Petrol retailer and oil refiner Ampol is to install electric vehicle fast charging bays at more than 100 of its service stations around Australia, as part of a funding agreement with the Australian Renewable Energy Agency.
Ampol will receive $7.05 million of the $26.8 million awarded to five different groups to expand EV charging infrastructure, as promised under the federal government’s Future Fuels Strategy (FFS).
The recipients, which aslo include Evie Networks, Chargefox, Engie and Electric Highway Tasmania – will deliver a total of 403 new fast charging stations, each capable of charging at least two vehicles concurrently at 50kW or above.
The big news, though, is with Ampol, which only recently benefited from a controversial $1 billion federal government bail-out of its Australian oil refinery business, a massive fossil fuel subsidy pitched as a measure to protect national security and keep fuel prices down, but tipped by some analysts to be headed straight to shareholders.
Ampol says it will install renewable powered DC fast chargers (2 x 50kW bays to charge two cars at a time) at 121 of its petrol stations across Sydney, Melbourne, Brisbane and Perth, and said it expected electric vehicles to “gradually displace internal combustion engines,” particularly in the light passenger fleet.
“Electrification and electric vehicles will play a critical role in reducing emissions across Australia’s transport sector over the coming years,” said Ampol managing director and CEO Matt Halliday in a company statement.
“Today’s announcement highlights the key role our existing network, skills and infrastructure will play in delivering EV charging to Australian consumers.
“Ampol’s national retail network, along Australia’s major highways and close to existing high-traffic roads, closely matches our country’s population and is strategically located to help minimise range anxiety for EV users.
“We remain confident in our ability to evolve our retail network to support battery electric vehicle adoption.”
Ampol said it would commence works on the EV fast charger installations in the second-half of 2021, which could be read as any time from now.
The company said the chosen installation sites would feature EV chargers supplied with renewable energy or covered by green certificates.
“E-mobility infrastructure is a central pillar to capturing our existing customer base through the energy transition, as we look to expand our role in electricity to make the ease of the current liquid fuels era translate into the future BEV environment,” Halliday added. “This includes exploring ‘at-forecourt’, ‘at-home’ and ‘at-destination’ solutions.”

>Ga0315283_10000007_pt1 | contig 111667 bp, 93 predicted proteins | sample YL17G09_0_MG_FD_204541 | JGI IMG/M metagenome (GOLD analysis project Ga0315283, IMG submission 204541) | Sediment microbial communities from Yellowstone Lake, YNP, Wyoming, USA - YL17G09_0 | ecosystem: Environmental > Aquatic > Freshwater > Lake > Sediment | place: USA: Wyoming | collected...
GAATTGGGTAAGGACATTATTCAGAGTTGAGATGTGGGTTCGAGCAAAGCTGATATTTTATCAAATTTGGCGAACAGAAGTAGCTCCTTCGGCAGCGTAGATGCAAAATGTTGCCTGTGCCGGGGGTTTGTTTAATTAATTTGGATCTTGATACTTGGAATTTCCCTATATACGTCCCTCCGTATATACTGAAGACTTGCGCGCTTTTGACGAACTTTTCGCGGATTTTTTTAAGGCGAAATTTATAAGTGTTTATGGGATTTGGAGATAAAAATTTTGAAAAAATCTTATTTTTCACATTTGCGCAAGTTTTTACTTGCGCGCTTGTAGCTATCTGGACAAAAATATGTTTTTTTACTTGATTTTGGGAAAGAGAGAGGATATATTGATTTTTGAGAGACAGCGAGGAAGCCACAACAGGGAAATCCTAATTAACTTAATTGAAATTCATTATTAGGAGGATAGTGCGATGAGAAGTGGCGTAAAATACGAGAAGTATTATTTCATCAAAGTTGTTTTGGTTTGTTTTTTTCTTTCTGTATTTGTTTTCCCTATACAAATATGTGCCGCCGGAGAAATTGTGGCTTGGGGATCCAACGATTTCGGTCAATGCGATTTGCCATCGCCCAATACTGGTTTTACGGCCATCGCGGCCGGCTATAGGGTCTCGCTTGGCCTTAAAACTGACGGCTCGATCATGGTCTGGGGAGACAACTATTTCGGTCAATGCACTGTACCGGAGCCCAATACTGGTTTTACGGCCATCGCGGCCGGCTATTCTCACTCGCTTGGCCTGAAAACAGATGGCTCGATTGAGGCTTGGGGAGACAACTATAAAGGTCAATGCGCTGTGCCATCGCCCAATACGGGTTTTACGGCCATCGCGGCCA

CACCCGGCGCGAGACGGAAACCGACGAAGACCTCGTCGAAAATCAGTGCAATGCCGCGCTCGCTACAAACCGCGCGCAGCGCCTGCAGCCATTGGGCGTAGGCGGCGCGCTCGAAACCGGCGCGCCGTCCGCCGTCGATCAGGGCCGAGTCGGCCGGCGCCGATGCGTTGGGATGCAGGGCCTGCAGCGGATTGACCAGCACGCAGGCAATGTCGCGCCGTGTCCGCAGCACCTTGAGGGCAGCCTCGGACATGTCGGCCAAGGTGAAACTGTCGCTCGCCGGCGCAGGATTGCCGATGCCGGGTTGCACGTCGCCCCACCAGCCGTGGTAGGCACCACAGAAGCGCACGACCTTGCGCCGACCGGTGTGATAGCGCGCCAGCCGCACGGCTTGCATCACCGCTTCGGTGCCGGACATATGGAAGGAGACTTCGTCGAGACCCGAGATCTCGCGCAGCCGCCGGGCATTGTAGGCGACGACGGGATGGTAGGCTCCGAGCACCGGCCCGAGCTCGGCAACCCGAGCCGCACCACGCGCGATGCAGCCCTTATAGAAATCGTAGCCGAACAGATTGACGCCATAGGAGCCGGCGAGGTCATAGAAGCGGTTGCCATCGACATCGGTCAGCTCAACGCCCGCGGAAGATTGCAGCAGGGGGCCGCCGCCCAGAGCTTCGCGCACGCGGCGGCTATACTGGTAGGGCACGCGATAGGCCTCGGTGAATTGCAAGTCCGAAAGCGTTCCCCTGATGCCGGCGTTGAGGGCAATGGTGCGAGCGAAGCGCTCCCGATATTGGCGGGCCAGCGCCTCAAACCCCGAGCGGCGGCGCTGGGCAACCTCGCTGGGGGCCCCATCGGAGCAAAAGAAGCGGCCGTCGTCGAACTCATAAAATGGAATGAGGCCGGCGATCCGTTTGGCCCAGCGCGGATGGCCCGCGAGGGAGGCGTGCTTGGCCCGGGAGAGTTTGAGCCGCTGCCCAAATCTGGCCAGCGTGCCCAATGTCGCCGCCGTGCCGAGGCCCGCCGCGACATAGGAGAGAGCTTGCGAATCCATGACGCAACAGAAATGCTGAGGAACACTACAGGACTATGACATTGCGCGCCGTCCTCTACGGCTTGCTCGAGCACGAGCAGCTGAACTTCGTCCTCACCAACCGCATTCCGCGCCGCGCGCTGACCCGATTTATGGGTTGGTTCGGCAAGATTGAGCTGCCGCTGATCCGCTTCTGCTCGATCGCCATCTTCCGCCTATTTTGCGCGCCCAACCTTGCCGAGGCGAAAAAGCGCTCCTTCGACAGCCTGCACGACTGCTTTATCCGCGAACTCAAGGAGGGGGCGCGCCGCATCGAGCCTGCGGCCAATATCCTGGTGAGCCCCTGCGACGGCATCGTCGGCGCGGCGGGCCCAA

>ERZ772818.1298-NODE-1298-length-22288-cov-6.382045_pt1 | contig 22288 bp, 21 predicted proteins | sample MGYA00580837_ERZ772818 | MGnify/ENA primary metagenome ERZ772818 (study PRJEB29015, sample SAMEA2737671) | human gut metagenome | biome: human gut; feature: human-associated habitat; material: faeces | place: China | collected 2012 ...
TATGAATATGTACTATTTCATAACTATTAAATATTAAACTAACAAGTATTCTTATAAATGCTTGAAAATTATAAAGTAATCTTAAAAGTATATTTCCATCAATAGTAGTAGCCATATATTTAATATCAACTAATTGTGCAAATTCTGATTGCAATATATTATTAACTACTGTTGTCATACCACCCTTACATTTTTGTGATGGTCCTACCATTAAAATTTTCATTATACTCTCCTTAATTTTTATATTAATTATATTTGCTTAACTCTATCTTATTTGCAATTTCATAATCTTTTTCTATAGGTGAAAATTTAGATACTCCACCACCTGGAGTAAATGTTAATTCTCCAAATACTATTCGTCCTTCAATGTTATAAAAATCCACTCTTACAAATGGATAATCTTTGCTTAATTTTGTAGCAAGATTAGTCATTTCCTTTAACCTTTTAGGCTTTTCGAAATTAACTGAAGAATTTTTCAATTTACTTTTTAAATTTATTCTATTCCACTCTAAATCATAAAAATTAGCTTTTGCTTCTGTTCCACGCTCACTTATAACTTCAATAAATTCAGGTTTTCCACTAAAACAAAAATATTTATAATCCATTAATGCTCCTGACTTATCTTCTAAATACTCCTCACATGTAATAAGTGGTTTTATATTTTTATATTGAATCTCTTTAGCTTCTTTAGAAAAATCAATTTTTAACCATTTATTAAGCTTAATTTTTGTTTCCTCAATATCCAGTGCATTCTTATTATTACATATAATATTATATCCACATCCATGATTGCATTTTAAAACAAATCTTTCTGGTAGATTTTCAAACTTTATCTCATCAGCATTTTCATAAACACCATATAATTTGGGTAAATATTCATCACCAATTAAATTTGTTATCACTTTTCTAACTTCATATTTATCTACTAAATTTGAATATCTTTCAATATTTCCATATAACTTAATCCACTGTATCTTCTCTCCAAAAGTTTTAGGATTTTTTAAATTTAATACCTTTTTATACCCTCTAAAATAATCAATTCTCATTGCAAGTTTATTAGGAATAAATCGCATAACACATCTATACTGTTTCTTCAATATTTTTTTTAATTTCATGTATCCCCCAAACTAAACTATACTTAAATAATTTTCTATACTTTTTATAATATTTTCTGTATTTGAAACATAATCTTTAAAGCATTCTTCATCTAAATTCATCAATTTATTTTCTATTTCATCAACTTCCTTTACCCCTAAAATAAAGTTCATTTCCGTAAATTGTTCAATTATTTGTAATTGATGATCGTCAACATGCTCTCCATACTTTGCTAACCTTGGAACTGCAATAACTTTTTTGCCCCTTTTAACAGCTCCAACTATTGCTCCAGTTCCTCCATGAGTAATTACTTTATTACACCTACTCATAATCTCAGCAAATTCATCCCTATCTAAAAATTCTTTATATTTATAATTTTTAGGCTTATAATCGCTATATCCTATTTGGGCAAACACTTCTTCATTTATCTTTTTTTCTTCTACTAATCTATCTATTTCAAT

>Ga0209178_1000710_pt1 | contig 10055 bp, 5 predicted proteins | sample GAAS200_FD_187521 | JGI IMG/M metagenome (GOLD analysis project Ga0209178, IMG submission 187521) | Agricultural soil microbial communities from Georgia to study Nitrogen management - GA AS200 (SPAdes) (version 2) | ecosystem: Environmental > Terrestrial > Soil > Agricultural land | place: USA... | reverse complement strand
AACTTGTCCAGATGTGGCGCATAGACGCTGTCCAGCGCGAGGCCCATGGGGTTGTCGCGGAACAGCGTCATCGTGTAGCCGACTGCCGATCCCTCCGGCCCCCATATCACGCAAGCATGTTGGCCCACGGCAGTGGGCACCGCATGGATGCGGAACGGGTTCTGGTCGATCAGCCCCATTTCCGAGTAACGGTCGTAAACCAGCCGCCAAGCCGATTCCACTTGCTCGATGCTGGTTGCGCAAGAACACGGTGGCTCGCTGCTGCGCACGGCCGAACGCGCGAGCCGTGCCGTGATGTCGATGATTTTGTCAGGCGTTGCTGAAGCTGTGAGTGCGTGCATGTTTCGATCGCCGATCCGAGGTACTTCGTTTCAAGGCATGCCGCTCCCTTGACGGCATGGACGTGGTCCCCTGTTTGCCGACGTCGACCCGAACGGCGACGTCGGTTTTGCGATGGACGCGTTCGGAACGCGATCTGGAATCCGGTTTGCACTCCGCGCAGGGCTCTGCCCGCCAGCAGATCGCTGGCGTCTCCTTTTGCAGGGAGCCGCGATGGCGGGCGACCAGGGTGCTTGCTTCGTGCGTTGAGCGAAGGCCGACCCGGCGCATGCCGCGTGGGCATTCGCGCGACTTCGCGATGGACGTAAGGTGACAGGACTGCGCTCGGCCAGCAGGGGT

ARENA said the funding round would help deliver a seven-fold increase in the number of fast charging stations in Australia’s most populated cities and regions.
“Charging stations will be built across eight geographic regions covering 14 of Australia’s most populous cities,” the Agency said in a statement.
“In addition to networks in the capital cities in every state and territory, regional centres including Geelong, Newcastle, Wollongong and the Sunshine Coast will each receive a minimum of eight new fast charging stations to drive the uptake of EVs in regional locations.”
ARENA CEO Darren Miller said the proposals received for this round of Future Fuels funding were of such high quality, the agency was compelled to increase the size of the grants allocation.
“As the costs of electric vehicles come down, more consumers and fleet users are looking to go electric. Expanding the fast charging network will make it easier than ever to drive an EV in Australia.”
The Trevor St Baker-backed Evie Networks was the biggest winner from the funding round, awarded $8.85 million to deliver 158 fast charging stations across eight regions in Australia, with project partners Tritium and ActewAGL.
A statement from the company on Friday noted that it was the only awardee to win in all eight Australian states and territories, including being the exclusive winner in Canberra.
Evie says it has plans to deploy over 300 fast chargers (a minimum of two per site), at shopping centres, grocery stores, restaurants and council owned areas to allow for charging wherever convenient.
Evie also had a previous deal with Ampol – inked in mid-2020 – to install a series of 350kW ultra-fast EV chargers at six of the petrol giant’s retail outlets in regional Victoria and NSW.
Another of this week’s Future Fuels Fund recipients, Engie, was awarded $6.85 million to deliver 103 fast charging stations across four regions in Australia, with project partners ISimply Energy and JET Charge.
ChargeFox was awarded $1.4 million to deliver 16 fast charging stations across Adelaide and Perth; and Electric Highway Tasmania, working with project partners Chargefox and Kingborough Council, was granted $400,000 to deliver five electric vehicle fast charging stations in Hobart.
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